basic python threading question

Tom nospam at
Sat Sep 30 00:32:32 CEST 2000

"Donn Cave" <donn at> wrote in message
news:8r2vhj$bsl2$1 at
> Quoth "Tom" <nospam at>:
> | "Aahz Maruch" <aahz at> wrote in message
> | news:8r2hdl$6rr$1 at
> |> In article <q_IA5.42927$dZ2.15588642 at>,
> |> Tom <nospam at> wrote:
> |>|
> |>| This would be a problem for threading, unless all atomic objects are
> |>| thead-safe.  Now, all atomic objects appear to me to be immutable.
> |>| immutable objects inherently thread-safe in Python (even if the ref
> |>| change)?
> |>
> |> Yes, immutable objects are thread-safe.  Remember that assignment in
> |> Python is a binding operation, not a modification operation.
> | But, even an immutable object has its reference count modified by a
> | operation.  And this sounds like a problem to me, since (quoting from
> | section 8.1 of  API Ref):
> |
> | "when two threads simultaneously increment the reference count of the
> | object, the reference count could end up being incremented only once
> | of twice. "
> In the present implementation, though, if that could actually happen it
> would be through a bug at the C level, not in Python.  The interpreter
> has a global lock that prevents operations like assign/bind from happening
> in two concurrent threads.  Correctly implemented modules can allow
> concurrent execution, but only where all but one thread are in external
> functions.
> This is the kind of thing you need to know.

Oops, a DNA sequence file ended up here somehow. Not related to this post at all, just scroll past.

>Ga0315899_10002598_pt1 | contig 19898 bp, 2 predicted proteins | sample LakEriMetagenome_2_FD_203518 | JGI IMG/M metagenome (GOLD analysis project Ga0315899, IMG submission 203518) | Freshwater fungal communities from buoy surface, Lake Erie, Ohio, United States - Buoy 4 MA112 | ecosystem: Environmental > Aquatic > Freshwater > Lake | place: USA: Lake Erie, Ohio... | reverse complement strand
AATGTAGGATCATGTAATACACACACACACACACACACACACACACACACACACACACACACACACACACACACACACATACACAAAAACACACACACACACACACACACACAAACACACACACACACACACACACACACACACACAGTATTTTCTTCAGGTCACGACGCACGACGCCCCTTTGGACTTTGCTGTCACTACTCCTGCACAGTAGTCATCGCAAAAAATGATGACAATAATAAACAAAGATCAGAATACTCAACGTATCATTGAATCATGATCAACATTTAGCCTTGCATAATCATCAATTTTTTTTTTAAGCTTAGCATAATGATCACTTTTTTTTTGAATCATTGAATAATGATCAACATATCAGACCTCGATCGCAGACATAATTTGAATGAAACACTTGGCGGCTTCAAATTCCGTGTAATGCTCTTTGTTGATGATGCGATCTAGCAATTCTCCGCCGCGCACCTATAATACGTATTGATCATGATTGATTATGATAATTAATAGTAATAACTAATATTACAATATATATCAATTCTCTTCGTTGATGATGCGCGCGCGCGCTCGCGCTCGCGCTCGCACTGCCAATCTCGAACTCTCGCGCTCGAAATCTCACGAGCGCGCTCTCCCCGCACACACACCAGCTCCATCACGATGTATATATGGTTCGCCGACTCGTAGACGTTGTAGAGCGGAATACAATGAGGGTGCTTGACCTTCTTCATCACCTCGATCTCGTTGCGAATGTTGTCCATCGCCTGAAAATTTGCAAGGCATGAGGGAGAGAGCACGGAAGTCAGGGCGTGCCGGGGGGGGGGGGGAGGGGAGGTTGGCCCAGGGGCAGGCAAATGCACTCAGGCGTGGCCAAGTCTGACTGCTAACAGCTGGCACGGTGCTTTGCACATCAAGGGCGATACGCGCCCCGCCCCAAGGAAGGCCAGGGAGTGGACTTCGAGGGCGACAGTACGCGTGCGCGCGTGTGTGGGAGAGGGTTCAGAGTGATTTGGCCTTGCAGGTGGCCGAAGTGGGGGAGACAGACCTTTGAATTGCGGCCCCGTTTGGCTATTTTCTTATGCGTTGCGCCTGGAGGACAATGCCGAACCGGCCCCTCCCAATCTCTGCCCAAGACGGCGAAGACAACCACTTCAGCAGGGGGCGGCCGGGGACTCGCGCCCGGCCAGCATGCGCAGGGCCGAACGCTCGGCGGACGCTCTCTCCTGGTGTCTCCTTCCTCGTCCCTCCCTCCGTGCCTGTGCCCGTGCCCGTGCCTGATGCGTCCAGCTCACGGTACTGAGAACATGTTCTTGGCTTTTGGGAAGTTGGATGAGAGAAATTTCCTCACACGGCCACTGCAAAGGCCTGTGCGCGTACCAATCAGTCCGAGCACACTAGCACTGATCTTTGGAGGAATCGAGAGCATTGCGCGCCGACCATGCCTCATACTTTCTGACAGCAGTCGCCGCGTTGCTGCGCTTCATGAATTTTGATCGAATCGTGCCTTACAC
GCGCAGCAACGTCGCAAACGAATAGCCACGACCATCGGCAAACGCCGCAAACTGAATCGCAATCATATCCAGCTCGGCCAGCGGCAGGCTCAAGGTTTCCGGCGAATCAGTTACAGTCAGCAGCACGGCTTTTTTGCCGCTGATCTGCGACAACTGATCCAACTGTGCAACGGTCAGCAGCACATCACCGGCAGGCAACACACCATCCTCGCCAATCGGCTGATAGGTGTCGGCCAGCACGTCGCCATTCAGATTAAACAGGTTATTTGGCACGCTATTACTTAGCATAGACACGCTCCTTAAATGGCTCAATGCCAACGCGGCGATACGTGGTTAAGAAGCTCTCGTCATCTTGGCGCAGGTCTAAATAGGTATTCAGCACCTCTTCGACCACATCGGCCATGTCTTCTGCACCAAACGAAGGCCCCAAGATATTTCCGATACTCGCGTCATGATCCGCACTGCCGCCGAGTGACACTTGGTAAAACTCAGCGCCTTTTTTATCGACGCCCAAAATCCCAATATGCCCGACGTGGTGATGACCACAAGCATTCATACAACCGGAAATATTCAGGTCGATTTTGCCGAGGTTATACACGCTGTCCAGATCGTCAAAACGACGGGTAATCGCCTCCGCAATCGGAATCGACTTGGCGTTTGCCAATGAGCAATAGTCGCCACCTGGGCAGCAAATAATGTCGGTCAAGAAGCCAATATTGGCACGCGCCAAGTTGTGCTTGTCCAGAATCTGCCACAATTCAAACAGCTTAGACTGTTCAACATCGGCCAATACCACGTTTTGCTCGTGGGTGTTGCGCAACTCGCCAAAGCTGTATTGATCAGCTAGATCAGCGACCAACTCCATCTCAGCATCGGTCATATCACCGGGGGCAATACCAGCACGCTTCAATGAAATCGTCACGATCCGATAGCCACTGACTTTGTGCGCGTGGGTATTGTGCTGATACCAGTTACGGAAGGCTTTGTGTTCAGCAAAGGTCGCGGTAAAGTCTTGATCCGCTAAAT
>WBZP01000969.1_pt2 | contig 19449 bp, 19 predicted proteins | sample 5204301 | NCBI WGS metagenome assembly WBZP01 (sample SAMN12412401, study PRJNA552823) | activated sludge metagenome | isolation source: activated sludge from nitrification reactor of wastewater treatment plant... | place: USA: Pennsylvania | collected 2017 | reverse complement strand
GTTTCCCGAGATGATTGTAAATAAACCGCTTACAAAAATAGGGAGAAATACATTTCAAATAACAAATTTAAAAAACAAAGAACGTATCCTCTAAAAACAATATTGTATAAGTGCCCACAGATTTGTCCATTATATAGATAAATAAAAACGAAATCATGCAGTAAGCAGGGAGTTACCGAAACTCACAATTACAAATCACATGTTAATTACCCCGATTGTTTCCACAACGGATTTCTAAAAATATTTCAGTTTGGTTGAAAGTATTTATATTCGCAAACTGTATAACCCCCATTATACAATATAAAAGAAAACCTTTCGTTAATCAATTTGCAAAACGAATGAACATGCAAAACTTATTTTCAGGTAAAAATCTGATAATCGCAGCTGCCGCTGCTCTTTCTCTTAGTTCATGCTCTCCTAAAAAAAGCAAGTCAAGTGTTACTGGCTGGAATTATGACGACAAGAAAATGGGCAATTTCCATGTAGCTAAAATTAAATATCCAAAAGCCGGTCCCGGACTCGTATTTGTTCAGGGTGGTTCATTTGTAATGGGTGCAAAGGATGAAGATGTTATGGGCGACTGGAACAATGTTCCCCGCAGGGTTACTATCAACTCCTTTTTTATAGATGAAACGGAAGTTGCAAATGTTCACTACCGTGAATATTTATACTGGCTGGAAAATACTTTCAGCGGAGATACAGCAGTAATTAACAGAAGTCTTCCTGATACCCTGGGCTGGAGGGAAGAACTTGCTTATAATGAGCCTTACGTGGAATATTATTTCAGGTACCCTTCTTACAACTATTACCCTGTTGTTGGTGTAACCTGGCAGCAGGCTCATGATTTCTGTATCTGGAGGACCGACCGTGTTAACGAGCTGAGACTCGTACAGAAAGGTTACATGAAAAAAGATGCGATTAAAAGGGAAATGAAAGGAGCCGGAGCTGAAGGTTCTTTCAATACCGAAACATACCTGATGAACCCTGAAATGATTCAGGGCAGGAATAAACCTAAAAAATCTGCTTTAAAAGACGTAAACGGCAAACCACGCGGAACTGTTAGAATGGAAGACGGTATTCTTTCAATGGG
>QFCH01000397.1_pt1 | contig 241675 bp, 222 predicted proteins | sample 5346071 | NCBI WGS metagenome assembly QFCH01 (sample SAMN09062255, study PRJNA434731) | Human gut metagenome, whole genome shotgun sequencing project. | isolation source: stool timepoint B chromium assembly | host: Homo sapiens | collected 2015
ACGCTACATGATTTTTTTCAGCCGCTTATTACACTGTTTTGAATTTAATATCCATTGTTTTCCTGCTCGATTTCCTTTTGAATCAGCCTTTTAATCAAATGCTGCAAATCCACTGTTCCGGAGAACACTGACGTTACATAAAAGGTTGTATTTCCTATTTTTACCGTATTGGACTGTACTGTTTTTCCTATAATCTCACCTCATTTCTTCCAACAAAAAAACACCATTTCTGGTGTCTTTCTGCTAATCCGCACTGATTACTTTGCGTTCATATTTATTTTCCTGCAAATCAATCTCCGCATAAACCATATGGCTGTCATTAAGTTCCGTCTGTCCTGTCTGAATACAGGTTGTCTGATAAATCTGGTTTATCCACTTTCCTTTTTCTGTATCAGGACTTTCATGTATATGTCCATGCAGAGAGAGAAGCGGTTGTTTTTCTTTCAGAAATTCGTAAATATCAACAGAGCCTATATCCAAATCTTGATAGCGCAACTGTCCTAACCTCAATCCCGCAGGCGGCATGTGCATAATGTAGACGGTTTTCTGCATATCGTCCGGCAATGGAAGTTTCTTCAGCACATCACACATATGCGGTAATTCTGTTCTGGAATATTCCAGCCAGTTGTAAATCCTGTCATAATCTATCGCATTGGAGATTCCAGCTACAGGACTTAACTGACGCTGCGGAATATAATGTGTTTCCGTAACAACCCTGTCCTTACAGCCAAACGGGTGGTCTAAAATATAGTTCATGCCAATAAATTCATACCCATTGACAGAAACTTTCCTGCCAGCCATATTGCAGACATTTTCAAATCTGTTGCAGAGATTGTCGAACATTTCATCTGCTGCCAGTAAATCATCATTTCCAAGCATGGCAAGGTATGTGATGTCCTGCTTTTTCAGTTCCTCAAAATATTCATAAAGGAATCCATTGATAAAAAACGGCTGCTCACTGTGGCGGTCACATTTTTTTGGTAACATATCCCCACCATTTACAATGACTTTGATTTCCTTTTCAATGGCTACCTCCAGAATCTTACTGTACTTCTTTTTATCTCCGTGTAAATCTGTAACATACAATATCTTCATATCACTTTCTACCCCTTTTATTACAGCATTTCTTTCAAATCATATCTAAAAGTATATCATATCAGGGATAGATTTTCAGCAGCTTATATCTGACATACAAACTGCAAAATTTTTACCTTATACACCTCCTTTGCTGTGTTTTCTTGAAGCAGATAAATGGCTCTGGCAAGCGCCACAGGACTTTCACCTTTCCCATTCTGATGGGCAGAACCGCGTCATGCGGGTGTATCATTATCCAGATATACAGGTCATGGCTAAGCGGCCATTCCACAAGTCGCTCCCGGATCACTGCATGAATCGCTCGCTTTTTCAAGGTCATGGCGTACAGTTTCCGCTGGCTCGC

> As another poster has already mentioned, thread safety isn't really about
> different kinds of objects.  Mutable vs. immutable isn't that useful of
> a distinction.  How about a file descriptor open on a UNIX pipe?  it's
> just an integer, and of course you can use it for arithmetic all you want,
> but don't let two threads write to it at once.
> | I'm finding threading on Python to be more complicated than threading in
> | It also seems that threading in any interpreted environment must have a
> | fairly heavy overhead, and so is best avoided.
> Threading is best avoided, period.  I mean, if you can do approximately
> the same thing without threads, then you would have to be insane to use
> threads.  But I'm posting this from a multithreaded program, written in
> python, at the moment I count 15 threads.  There's no overhead on this
> 132Mhz computer, and Python doesn't make it more difficult nor does it
> make it easier.  The use of threads adds a dimension to the complexity
> of the program, that's all.  The overhead is in your head.

Yes, I agree, but I felt it was necessary.  One thread is for the GUI, the
other is for code that gets traced, so it is going into a trace handler.
This is one of those cases where it could be done with one thread, but this
would create a very ackward design.


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